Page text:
“Video Tranquilizer” to Reveal Mars Canals
This article appeared on the front page of the May 11, 1957, Nashville Banner. Because the Dyer Observatory was still a relatively new facility, opened December 27, 1953, news of any advances or changes were regularly reported in the press.
This piece announced that a “video tranquilizer” was designed and fitted to the Dyer’s main telescope to aid in taking clearer photographs of planets. The Dyer’s director, Carl Seyfert, staff astronomer Robert H. Hardie, and researcher John H. (Jack) DeWitt designed the piece and announced the technological advancement to the American Astronomical Society in New York the day before. The first planned trial was to view the faint lines on Mars when it made a close approach to Earth in the summer in hopes of discovering if the faint lines on its surface were canals.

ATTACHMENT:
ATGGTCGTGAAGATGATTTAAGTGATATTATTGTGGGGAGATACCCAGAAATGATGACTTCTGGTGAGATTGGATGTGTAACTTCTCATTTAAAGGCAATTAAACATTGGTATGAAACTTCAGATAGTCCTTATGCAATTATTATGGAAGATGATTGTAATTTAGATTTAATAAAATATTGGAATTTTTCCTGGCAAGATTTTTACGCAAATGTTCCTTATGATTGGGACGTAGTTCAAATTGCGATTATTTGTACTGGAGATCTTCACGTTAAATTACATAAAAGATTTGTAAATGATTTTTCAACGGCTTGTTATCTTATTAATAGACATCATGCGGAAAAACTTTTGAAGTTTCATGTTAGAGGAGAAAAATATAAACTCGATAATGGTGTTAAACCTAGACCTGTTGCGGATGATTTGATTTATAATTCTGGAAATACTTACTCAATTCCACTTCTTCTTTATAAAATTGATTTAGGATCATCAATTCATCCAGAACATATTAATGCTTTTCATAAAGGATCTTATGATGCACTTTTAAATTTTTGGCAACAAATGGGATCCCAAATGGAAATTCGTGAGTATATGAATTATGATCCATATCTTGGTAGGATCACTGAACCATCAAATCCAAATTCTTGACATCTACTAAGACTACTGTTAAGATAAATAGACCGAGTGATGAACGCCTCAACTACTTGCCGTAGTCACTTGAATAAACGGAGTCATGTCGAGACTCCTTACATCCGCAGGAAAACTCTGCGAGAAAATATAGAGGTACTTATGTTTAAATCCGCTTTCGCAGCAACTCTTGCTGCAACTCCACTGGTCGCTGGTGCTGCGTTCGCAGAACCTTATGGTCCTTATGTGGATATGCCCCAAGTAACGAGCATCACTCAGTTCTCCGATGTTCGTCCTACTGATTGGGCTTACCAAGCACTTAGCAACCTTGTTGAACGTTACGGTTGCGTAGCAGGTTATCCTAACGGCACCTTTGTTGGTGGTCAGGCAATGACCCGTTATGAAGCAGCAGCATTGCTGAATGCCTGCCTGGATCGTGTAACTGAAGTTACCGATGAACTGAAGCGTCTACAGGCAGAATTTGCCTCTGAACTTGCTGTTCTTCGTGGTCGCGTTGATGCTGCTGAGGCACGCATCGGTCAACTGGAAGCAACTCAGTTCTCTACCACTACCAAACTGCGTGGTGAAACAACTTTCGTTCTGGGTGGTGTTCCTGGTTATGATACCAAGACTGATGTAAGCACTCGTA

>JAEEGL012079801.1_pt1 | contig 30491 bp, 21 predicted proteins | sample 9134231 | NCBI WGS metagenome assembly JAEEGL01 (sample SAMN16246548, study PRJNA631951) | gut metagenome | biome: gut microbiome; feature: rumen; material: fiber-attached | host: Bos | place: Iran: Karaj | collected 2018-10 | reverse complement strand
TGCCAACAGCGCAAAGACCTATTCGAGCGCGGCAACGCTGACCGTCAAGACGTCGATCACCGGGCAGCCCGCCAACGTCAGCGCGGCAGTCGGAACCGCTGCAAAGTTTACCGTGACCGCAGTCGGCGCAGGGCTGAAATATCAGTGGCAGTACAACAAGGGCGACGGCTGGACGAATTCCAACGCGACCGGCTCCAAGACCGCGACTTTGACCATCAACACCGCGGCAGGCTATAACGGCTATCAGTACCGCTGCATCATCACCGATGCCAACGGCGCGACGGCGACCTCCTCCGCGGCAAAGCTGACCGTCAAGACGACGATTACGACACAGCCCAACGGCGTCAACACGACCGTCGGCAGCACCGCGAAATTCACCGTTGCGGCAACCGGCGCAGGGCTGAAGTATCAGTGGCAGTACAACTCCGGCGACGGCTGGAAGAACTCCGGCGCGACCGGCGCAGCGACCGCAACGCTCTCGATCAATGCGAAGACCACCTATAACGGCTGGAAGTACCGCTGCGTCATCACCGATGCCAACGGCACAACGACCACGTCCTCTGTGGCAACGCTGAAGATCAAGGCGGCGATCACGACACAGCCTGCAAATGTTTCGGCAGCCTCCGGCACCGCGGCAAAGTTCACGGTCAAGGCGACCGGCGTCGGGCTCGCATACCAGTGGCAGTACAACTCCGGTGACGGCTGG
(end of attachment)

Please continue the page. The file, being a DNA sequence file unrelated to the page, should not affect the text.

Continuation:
Naturally, Vanderbilt University was named as a sponsor of the project, but why were WSM-TV and National Life and Accident Insurance Company? The connection here is Jack DeWitt. Not only was he a researcher at Vanderbilt, but he was the president of WSM, which was owned by the insurance company. In fact, the station’s call letters were an abbreviation of the company’s slogan “We Shield Millions.”
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Tucked up among the wooded hilltops of northern Brentwood, Vanderbilt Dyer Observatory is considered by many to be a hidden treasure of the area. Visitors to our satellite campus not only learn about some of the cutting-edge discoveries and science in astronomy but they also get a dose of nature, history, and many other things while here. Over the years, we at Dyer Observatory have made the preservation of our facility and grounds a key mission. Preservation not only entails things such as maintaining our telescopes — it also includes keeping a record of days passed. Since 1953, we have amassed a number of interesting images, pieces of equipment, and ephemera. Every day tends to bring new surprises. In continuing our tradition of public education and outreach, Stellar Finds regularly provides an image and description of the diverse paraphernalia associated with Vanderbilt Dyer Observatory and the history of astronomy at Vanderbilt University.